Surface water quality and cropping systems sustainability under a changing climate in the Upper Mississippi River Basin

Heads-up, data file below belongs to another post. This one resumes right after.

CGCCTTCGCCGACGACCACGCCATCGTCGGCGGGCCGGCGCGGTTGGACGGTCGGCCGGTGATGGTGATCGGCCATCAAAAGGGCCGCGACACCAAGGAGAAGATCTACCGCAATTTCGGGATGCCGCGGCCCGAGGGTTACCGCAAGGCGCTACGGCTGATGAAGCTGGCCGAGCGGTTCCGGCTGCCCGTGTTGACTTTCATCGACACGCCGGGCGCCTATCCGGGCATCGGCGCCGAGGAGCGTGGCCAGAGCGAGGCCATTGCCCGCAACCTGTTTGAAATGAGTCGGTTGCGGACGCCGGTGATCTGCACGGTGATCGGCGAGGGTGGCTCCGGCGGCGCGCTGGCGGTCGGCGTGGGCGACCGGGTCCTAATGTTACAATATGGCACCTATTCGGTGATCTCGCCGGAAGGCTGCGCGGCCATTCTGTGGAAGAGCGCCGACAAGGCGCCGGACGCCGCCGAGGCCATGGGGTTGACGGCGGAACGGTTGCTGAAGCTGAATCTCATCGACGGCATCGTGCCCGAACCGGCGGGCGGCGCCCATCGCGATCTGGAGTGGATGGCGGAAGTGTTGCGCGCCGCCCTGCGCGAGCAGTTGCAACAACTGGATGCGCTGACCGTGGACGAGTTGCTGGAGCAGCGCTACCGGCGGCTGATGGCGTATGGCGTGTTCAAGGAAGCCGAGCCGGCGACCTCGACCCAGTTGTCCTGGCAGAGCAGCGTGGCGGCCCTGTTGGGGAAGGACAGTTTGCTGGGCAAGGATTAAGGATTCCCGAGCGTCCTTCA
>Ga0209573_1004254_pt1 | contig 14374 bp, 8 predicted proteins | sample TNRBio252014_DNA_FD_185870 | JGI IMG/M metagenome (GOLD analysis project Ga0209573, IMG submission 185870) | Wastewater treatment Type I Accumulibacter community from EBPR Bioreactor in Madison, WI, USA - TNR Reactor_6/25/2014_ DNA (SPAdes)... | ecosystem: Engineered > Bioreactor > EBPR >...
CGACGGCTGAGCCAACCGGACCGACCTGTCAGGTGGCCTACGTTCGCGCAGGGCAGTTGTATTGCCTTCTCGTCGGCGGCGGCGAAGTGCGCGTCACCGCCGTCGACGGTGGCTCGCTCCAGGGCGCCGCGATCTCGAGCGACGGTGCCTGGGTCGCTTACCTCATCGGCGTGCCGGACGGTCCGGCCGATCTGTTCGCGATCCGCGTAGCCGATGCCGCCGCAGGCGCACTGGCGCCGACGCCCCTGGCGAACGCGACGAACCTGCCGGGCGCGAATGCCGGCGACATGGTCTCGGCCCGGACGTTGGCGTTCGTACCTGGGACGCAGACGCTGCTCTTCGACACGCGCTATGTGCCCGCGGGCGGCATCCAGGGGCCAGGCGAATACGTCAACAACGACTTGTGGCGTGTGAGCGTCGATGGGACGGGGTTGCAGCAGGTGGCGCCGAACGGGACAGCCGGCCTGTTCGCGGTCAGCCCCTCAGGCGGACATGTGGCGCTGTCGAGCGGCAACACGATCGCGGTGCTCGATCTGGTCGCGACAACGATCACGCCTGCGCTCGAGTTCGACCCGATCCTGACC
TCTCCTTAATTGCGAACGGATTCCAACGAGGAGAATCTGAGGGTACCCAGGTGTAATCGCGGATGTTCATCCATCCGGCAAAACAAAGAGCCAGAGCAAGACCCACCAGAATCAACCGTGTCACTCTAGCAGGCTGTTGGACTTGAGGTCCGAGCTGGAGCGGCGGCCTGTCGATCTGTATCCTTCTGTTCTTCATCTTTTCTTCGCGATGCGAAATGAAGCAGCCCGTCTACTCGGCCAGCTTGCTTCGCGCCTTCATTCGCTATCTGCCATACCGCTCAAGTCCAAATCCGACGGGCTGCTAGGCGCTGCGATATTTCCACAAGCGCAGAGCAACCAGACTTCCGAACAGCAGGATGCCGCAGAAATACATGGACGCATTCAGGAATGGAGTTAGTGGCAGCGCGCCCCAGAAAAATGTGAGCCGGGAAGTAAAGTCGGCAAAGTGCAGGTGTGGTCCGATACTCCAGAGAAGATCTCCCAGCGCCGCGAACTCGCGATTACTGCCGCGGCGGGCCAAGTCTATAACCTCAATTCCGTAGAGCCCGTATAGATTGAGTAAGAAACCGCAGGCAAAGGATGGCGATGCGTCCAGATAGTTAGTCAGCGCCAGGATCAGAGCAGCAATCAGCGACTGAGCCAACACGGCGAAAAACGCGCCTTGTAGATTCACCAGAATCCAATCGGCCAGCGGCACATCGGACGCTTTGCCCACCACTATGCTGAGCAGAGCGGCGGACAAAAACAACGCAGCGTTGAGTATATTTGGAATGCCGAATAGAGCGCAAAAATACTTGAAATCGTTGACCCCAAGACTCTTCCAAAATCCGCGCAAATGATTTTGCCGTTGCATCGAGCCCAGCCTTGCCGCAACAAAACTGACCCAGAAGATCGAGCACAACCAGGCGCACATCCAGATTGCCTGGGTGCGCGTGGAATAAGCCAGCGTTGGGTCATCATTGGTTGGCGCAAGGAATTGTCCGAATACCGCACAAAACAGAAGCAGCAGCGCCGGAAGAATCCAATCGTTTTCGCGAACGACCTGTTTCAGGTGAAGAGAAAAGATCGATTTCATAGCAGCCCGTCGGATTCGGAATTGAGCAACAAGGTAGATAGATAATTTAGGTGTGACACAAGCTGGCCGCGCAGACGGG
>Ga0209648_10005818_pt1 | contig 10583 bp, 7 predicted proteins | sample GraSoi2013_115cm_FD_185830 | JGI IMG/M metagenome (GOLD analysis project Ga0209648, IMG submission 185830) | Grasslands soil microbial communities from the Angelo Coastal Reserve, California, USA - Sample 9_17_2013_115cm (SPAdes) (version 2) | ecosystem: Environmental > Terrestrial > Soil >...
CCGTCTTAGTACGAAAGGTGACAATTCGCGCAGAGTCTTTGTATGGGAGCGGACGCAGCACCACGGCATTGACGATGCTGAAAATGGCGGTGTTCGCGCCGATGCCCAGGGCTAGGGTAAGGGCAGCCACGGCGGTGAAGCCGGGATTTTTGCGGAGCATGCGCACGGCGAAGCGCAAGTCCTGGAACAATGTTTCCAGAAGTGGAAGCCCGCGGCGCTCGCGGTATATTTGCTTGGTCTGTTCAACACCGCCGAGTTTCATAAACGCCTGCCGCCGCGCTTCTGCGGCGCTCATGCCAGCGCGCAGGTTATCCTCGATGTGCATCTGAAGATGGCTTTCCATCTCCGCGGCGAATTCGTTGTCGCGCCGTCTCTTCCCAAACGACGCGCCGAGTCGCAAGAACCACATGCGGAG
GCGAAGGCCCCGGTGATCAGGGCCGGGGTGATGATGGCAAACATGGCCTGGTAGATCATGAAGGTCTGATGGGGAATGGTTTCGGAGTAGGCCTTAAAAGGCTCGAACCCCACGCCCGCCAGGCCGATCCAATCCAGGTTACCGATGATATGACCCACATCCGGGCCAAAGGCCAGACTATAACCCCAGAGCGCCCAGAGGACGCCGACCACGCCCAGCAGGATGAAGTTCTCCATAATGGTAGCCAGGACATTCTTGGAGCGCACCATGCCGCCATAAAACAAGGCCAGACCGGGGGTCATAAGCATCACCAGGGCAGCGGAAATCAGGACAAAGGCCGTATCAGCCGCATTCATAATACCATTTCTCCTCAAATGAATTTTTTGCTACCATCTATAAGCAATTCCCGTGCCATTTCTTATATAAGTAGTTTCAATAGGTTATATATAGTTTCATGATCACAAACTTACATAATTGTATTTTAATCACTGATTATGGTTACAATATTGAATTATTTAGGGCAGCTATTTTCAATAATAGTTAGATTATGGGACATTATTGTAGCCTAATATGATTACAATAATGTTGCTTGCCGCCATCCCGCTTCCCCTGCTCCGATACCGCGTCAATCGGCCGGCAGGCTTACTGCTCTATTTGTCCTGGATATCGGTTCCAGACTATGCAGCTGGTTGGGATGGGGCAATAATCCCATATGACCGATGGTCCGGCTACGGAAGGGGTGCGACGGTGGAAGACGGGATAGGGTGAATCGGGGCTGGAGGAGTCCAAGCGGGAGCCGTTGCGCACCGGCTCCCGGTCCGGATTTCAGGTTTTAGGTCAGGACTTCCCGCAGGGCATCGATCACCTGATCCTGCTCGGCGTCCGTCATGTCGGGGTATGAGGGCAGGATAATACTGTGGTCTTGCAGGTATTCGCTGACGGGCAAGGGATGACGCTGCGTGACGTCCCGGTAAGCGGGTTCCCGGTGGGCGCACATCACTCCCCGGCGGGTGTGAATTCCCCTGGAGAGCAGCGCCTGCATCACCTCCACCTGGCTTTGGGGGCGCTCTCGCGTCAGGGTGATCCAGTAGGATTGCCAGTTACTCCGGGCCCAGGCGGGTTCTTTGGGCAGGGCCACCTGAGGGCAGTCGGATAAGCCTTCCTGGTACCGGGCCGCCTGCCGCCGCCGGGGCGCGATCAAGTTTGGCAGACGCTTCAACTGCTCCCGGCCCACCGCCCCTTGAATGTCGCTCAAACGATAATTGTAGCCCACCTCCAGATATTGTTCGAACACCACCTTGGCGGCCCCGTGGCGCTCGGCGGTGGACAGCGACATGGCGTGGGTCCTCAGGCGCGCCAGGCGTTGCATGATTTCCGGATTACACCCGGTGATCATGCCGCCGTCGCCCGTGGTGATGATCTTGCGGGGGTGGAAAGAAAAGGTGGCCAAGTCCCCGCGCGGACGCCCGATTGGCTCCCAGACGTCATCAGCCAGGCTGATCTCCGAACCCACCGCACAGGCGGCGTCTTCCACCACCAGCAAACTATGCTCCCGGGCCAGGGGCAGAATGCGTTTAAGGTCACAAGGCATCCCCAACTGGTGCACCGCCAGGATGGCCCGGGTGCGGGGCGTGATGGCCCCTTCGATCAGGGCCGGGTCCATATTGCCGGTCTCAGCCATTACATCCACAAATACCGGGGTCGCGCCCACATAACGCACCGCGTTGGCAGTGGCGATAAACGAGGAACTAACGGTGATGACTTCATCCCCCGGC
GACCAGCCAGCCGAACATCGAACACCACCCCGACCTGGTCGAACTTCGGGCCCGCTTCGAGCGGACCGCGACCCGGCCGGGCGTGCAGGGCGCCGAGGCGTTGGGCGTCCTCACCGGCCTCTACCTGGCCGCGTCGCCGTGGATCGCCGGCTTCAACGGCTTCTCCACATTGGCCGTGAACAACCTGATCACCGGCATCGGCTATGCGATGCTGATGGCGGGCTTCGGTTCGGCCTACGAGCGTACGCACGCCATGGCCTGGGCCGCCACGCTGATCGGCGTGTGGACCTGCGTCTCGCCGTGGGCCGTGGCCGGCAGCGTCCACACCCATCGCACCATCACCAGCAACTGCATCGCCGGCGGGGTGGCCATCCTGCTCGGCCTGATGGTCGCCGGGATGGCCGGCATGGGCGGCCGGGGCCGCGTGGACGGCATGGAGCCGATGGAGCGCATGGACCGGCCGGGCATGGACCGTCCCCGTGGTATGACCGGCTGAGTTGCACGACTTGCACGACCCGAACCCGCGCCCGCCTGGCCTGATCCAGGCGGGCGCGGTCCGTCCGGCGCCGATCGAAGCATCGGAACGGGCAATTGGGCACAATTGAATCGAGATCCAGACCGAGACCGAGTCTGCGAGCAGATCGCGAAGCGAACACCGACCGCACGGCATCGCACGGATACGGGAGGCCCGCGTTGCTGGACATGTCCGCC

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Agricultural nonpoint source pollution is the main source of nitrogen (N) and phosphorus (P) in the intensely row-cropped Upper Mississippi River Basin (UMRB) stream system and is considered the primary cause of the northern Gulf of Mexico hypoxic zone according to the US Environmental Protection Agency. A point of crucial importance in this region is therefore how intensive corn (Zed mays L.)-based cropping systems for food and fuel production can be sustainable and coexist with a healthy water environment, not only under existing climate conditions but also under a changed climate in the future. To address this issue, a UMRB integrated modeling system has been built with a greatly refined 12-digit subbasin structure based on the Soil and Water Assessment Tool (SWAT) water quality model, which is capable of estimating landscape and in-stream water and pollutant yields in response to a wide array of alternative cropping and/or management strategies and climatic conditions. The effects of the following four agricultural management scenarios on crop production and pollutant loads exported from the cropland of the UMRB to streams and rivers were evaluated: (1) expansion of continuous corn across the entire basin, (2) adoption of no-till on all corn and soybean ( Glycine max L.) fields in the region, (3) substitution of the traditional continuous corn and corn-soybean rotations with an extended five-year rotation consisting of corn, soybean, and three years of alfalfa (Medicago sativa L.), and (4) implementation of a winter cover crop within the baseline rotations. The effects of each management scenario were evaluated both for current climate and a projected midcentury (2046 to 2065) climate from a General Circulation Model (GCM). All four scenarios behaved similarly under the historical and future climate, generally resulting in reduced erosion and nutrient loadings to surface water bodies compared to the baseline agricultural management. Continuous corn was the only scenario which resulted in increased N pollution while no-till was the most environmentally effective and able to sustain production at almost the same levels. Rye (Secale cereale L.) cover crop within the fallow period was also effective in reducing erosion and both sediment-bound and soluble forms of nutrients. The results indicated that alternative management practices could reduce sediment, N, and P exports from UMRB cropland by up to 50% without significantly affecting yields. Results for the climate change scenario showed that the effectiveness of the management scenarios was strongly linked to the reduced water availability predicted under the future climate, which assisted in mitigating pollutant transport, although with a small loss of production.